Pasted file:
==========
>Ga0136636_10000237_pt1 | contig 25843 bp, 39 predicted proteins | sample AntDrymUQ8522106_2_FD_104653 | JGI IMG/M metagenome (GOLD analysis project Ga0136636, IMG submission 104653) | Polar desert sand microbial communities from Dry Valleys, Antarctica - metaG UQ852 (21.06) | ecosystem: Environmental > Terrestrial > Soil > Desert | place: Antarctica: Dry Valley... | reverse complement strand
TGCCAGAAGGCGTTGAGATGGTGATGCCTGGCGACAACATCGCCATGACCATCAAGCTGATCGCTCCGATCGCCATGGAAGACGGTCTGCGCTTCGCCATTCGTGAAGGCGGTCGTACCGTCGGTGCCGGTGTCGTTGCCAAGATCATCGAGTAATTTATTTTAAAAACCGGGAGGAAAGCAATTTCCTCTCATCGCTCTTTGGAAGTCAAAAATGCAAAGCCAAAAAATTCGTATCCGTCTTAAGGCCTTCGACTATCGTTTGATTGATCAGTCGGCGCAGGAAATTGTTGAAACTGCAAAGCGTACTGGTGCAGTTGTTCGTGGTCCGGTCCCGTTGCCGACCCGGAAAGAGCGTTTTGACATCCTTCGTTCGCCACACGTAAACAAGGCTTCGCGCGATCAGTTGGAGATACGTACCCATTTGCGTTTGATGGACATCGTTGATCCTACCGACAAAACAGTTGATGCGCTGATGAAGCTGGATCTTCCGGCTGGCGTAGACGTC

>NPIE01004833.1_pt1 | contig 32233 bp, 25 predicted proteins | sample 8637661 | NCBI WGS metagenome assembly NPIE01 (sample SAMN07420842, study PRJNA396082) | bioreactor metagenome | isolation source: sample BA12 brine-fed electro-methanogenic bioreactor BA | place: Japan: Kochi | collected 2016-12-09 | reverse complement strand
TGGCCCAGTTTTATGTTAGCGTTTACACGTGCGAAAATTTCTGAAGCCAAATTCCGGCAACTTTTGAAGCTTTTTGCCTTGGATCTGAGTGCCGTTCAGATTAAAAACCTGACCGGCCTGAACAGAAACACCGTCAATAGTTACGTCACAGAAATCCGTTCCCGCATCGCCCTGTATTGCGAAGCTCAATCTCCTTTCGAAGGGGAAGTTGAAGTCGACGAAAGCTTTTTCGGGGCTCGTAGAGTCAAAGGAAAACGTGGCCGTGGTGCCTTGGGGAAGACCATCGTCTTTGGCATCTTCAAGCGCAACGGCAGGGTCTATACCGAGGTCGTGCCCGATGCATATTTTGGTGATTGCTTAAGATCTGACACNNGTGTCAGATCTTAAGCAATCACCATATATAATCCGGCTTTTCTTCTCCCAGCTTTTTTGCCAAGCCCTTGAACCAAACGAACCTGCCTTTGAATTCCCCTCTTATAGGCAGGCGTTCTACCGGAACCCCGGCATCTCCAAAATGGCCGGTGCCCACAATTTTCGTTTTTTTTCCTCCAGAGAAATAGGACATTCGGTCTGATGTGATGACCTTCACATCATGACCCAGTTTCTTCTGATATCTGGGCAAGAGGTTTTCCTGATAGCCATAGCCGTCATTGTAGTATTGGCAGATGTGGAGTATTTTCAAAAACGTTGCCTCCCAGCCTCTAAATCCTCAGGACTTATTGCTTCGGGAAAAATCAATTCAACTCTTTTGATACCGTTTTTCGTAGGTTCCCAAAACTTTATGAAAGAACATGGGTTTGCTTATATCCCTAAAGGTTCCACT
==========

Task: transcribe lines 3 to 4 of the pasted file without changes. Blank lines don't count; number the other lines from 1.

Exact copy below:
>NPIE01004833.1_pt1 | contig 32233 bp, 25 predicted proteins | sample 8637661 | NCBI WGS metagenome assembly NPIE01 (sample SAMN07420842, study PRJNA396082) | bioreactor metagenome | isolation source: sample BA12 brine-fed electro-methanogenic bioreactor BA | place: Japan: Kochi | collected 2016-12-09 | reverse complement strand
TGGCCCAGTTTTATGTTAGCGTTTACACGTGCGAAAATTTCTGAAGCCAAATTCCGGCAACTTTTGAAGCTTTTTGCCTTGGATCTGAGTGCCGTTCAGATTAAAAACCTGACCGGCCTGAACAGAAACACCGTCAATAGTTACGTCACAGAAATCCGTTCCCGCATCGCCCTGTATTGCGAAGCTCAATCTCCTTTCGAAGGGGAAGTTGAAGTCGACGAAAGCTTTTTCGGGGCTCGTAGAGTCAAAGGAAAACGTGGCCGTGGTGCCTTGGGGAAGACCATCGTCTTTGGCATCTTCAAGCGCAACGGCAGGGTCTATACCGAGGTCGTGCCCGATGCATATTTTGGTGATTGCTTAAGATCTGACACNNGTGTCAGATCTTAAGCAATCACCATATATAATCCGGCTTTTCTTCTCCCAGCTTTTTTGCCAAGCCCTTGAACCAAACGAACCTGCCTTTGAATTCCCCTCTTATAGGCAGGCGTTCTACCGGAACCCCGGCATCTCCAAAATGGCCGGTGCCCACAATTTTCGTTTTTTTTCCTCCAGAGAAATAGGACATTCGGTCTGATGTGATGACCTTCACATCATGACCCAGTTTCTTCTGATATCTGGGCAAGAGGTTTTCCTGATAGCCATAGCCGTCATTGTAGTATTGGCAGATGTGGAGTATTTTCAAAAACGTTGCCTCCCAGCCTCTAAATCCTCAGGACTTATTGCTTCGGGAAAAATCAATTCAACTCTTTTGATACCGTTTTTCGTAGGTTCCCAAAACTTTATGAAAGAACATGGGTTTGCTTATATCCCTAAAGGTTCCACT